survey responses, she expressed resentment over the fact that many survey
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respondents either implied or directly stated that adjunct faculty were less qualified
than full-time faculty to teach composition; a sentiment she believed is shared by
administrators as evidenced by adjunct faculty’s poor working conditions, lack of
professional development opportunities and lack of rewards for teaching excellence.
She reiterated that there is no communication between faculty (adjunct, at least) and
administrators.
Two days after our last interview, however, Carol telephoned me at home and
said that she had been “fired up” by our talk, and had met with the head of her
department to present him with her idea of teaching beginning composition from
newspaper and magazine articles. Much to her surprise, he was receptive and
suggested that, while the text would still be required, she might include some of the
new material in the fall. She was giddy with plans, leaving me more optimistic about
this undertaking than I had been.
4.2.4 Donna
At the time I first interviewed Donna, she had taught composition and creative
writing classes for an aggregate of eight years. She holds an advanced degree in Slavic
Studies (with a focus on linguistics) and, like Carol, was grandfathered in when the
college’s requirements for instructors were changed. She is a published fiction writer
who, before becoming an instructor in Arizona, first taught Russian language classes for
the U.S. government and, later, ESL classes at a private college in Southern California.
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Unlike the three instructors discussed above, Donna has never taught EFL and has never
been abroad.
Our initial meeting was over lunch at a café a few blocks from the school.
When I asked if she read professional journals on AE instruction, Donna responded
that she is less interested in teaching methodology than in creativity theory. Teaching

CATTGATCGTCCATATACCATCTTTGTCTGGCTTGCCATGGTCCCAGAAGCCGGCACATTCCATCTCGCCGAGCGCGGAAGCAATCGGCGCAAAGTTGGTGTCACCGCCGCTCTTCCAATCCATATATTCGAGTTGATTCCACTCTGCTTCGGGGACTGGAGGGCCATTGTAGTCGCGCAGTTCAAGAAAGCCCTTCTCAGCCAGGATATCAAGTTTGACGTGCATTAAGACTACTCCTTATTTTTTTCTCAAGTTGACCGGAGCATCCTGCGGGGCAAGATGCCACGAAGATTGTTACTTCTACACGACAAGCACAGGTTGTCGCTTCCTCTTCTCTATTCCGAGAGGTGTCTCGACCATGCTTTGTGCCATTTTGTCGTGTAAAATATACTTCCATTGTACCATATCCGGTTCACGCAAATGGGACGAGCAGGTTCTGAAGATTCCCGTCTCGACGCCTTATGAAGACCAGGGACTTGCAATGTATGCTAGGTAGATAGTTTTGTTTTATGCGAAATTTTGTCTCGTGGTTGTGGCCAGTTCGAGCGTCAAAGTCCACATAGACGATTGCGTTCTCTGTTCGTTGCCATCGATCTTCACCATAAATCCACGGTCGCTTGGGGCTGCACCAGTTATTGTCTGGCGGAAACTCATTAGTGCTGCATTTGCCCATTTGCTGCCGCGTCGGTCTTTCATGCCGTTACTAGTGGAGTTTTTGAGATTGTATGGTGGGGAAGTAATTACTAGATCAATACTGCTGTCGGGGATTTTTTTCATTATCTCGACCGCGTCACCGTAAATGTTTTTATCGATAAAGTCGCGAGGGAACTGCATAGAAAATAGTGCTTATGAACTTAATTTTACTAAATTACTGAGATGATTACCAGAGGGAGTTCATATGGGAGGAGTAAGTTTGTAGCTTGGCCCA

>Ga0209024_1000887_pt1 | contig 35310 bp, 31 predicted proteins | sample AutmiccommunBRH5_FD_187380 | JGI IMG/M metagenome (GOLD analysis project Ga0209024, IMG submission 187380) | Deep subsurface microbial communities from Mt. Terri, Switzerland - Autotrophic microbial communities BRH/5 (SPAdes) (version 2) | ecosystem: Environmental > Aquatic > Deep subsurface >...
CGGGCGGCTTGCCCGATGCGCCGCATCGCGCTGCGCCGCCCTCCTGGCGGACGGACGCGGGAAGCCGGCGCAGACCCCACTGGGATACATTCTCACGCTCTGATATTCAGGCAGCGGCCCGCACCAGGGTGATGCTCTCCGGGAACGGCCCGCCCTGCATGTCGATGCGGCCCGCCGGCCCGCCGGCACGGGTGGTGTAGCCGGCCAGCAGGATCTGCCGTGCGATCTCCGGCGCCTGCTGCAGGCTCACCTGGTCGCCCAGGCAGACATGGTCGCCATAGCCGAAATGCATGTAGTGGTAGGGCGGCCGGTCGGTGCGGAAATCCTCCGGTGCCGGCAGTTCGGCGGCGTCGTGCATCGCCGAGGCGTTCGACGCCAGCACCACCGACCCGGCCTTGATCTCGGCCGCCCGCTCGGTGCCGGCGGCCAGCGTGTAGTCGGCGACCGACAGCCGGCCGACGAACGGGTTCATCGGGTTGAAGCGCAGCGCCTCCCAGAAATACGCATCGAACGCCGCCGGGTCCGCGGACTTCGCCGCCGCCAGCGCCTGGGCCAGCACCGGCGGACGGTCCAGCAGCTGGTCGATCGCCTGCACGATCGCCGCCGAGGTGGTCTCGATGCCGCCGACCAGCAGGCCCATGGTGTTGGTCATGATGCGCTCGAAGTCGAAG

methodology, she believes, focuses on “endless” discussions of the pros and cons of
rubrics as contrasted with holistic grading, of workshopping versus lectures. She
admitted, however, that she had not actually read any of the articles; “[t]he truth is I
just don’t have the time.”
The textbook she uses was chosen by the head of the department at the campus
where she currently teaches. It is an anthology of poetry, short fiction and popular
essays. When asked if academic articles were included, she answered in the negative
and stated that “[w]e’re exposing them to some literature and we’re getting them to
practice academic writing by commenting on what they’ve read. That’s already a lot to
cover.”
In general, she said, her students show significant improvement over the
semester. In lectures, she focuses on genre recognition, on helping her students
recognize the ways in which various authors use the language to convey meaning and to
speak to specific audiences. She also emphasizes citation forms and the MLA style book
which they will be able to use for reference in later classes. I asked why she thought
MLA was more useful than any of the other academic citation forms (e.g., APA, Chicago)
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and she responded that MLA was the form required by the department; “[p]ersonally, I
could care less.”
In her opinion, the most important component of good student writing is